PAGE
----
In this series I’m asking Andy Stanley some questions about preaching but I’m cheating when I say that: I’m reading his book (Communicating for a Change: Seven Keys to Irresistible Communication
) and generating my questions that he answers in his book.
OK, you are you; Andy is Andy; John Ortberg is John Ortberg; Fleming Rutledge is Fleming Rutledge; Phyllis Tickle is Phyllis Tickle; Jon Tyson is Jon Tyson; I could go on but you get my point. Each of these preachers has a style and a quite unique style too.
Which leads many of us to this (rationalized) justification: “I preach my way, they preach their way.” Which means: “Leave me alone.” Which means: “I’m not open to learning how to be a better preacher.” Which means: Read Andy’s chapter on style.
What are some styles of current preachers you observe?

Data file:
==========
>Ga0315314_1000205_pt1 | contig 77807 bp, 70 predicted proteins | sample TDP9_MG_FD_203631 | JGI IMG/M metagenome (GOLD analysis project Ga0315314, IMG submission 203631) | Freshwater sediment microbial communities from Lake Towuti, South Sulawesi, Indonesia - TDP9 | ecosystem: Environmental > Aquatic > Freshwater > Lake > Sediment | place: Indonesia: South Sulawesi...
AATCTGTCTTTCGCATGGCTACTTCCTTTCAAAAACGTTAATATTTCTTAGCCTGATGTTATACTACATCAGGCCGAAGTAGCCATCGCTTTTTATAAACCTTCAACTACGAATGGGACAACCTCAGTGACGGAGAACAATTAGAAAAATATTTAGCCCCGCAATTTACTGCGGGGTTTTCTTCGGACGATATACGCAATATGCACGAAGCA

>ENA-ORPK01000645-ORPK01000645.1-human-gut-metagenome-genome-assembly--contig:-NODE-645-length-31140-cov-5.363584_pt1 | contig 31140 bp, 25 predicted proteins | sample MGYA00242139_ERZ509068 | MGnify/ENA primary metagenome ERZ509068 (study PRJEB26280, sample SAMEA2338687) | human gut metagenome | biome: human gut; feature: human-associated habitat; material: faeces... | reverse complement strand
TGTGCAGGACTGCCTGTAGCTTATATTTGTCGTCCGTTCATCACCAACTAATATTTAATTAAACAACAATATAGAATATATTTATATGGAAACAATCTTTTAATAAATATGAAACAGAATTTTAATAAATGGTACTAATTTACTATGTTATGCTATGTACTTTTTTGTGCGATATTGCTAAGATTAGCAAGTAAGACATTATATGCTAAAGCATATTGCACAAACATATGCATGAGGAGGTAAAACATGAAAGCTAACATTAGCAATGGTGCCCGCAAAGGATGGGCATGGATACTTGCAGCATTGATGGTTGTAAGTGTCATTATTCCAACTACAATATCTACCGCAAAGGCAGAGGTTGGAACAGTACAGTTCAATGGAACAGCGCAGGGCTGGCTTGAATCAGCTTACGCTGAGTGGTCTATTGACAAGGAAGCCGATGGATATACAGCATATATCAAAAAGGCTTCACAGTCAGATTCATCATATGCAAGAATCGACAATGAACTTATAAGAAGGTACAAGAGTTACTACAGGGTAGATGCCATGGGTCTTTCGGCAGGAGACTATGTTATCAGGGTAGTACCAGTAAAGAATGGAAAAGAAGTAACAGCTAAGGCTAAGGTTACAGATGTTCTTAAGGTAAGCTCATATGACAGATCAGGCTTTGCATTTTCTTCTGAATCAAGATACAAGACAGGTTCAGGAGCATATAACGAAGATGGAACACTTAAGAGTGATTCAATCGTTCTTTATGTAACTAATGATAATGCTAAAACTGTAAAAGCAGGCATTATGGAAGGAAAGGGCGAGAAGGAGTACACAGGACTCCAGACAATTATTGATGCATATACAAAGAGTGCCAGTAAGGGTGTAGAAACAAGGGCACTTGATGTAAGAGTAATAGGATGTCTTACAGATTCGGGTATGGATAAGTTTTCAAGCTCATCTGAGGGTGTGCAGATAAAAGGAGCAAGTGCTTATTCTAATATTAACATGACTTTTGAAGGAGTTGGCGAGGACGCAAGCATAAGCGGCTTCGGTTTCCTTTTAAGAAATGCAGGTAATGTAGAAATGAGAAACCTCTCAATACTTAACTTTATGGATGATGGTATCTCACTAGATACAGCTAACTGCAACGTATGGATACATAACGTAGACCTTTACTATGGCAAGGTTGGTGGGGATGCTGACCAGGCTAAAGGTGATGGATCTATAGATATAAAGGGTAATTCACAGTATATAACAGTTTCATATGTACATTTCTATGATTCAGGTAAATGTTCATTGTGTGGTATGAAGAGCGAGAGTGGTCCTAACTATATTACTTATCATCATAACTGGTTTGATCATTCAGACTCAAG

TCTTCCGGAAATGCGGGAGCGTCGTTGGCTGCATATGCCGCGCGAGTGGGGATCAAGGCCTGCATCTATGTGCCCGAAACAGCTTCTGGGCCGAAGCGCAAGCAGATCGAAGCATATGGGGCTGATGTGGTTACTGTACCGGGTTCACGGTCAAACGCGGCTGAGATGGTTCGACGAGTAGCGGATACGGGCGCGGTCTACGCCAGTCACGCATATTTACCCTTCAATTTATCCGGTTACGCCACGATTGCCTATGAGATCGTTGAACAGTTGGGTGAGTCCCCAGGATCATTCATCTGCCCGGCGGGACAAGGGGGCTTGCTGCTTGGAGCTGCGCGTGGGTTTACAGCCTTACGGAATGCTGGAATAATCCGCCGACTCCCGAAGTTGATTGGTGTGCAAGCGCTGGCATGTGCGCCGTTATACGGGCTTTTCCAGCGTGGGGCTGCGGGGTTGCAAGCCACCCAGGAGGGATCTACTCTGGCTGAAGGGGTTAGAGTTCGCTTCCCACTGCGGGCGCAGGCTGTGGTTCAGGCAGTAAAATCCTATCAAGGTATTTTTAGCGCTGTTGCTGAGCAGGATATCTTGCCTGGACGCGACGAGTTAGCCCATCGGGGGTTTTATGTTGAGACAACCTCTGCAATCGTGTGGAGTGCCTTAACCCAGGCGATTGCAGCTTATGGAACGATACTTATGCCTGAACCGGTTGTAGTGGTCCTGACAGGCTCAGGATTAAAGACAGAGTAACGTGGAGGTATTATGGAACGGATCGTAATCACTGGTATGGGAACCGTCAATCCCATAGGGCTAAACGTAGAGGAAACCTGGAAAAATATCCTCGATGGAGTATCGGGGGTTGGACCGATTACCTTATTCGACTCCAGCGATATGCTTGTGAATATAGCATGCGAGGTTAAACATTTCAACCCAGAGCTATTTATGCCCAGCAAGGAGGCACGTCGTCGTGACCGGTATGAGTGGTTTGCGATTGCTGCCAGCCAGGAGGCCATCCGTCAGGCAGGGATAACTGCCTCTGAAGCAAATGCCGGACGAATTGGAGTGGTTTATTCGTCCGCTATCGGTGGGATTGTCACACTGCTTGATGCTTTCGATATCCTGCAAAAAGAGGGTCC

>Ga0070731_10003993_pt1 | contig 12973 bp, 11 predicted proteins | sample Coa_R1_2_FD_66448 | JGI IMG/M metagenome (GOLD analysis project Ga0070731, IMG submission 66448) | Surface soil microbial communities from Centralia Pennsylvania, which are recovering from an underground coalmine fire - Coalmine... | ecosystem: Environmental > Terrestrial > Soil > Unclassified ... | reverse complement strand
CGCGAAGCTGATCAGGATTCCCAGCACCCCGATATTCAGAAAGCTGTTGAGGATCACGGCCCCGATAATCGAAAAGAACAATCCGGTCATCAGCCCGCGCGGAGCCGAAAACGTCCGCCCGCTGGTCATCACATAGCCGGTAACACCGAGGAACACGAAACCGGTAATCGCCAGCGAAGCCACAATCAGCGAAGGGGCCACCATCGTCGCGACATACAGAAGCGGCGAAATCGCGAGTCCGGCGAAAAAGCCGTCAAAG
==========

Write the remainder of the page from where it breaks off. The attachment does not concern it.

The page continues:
So, Andy, what do you have to say about style?
Here’s what he says: (1) You must learn to see what works, and learn to see what works for you.
But, and this is a big and good point Andy makes: (2) being yourself is not an excuse for poor communication.
Yes, be yourself but be the best communicator yourself can be! (3) Keep on getting better.
What do you do to make sure you are improving your preaching? T
he best lesson I learned about preaching, well at least in the top three, was a lesson about style and it came from pace. I have a natural excuse: I’m a professor. We can bog down in details and proof and it can go on and on and we can offer, say, five or six Bible references to prove our point … and we can and we do … and we lose the audience sometimes. I learned this lesson from my editor at Paraclete, Lil Copan, who once told me that I needed to stop convincing my audience and start trusting that they believed me. Then she said it, “Just explain it. Just explain what it says. Don’t break it apart into all its pieces and then inductively prove it all. Your audience trusts you to tell them what it says.”
Of course, this can go to far but it was a valuable lesson and it changed my preaching from having sections that bogged down in proof — and sometimes we need this but my “style” got stuck in it — to keeping a better pace of interest.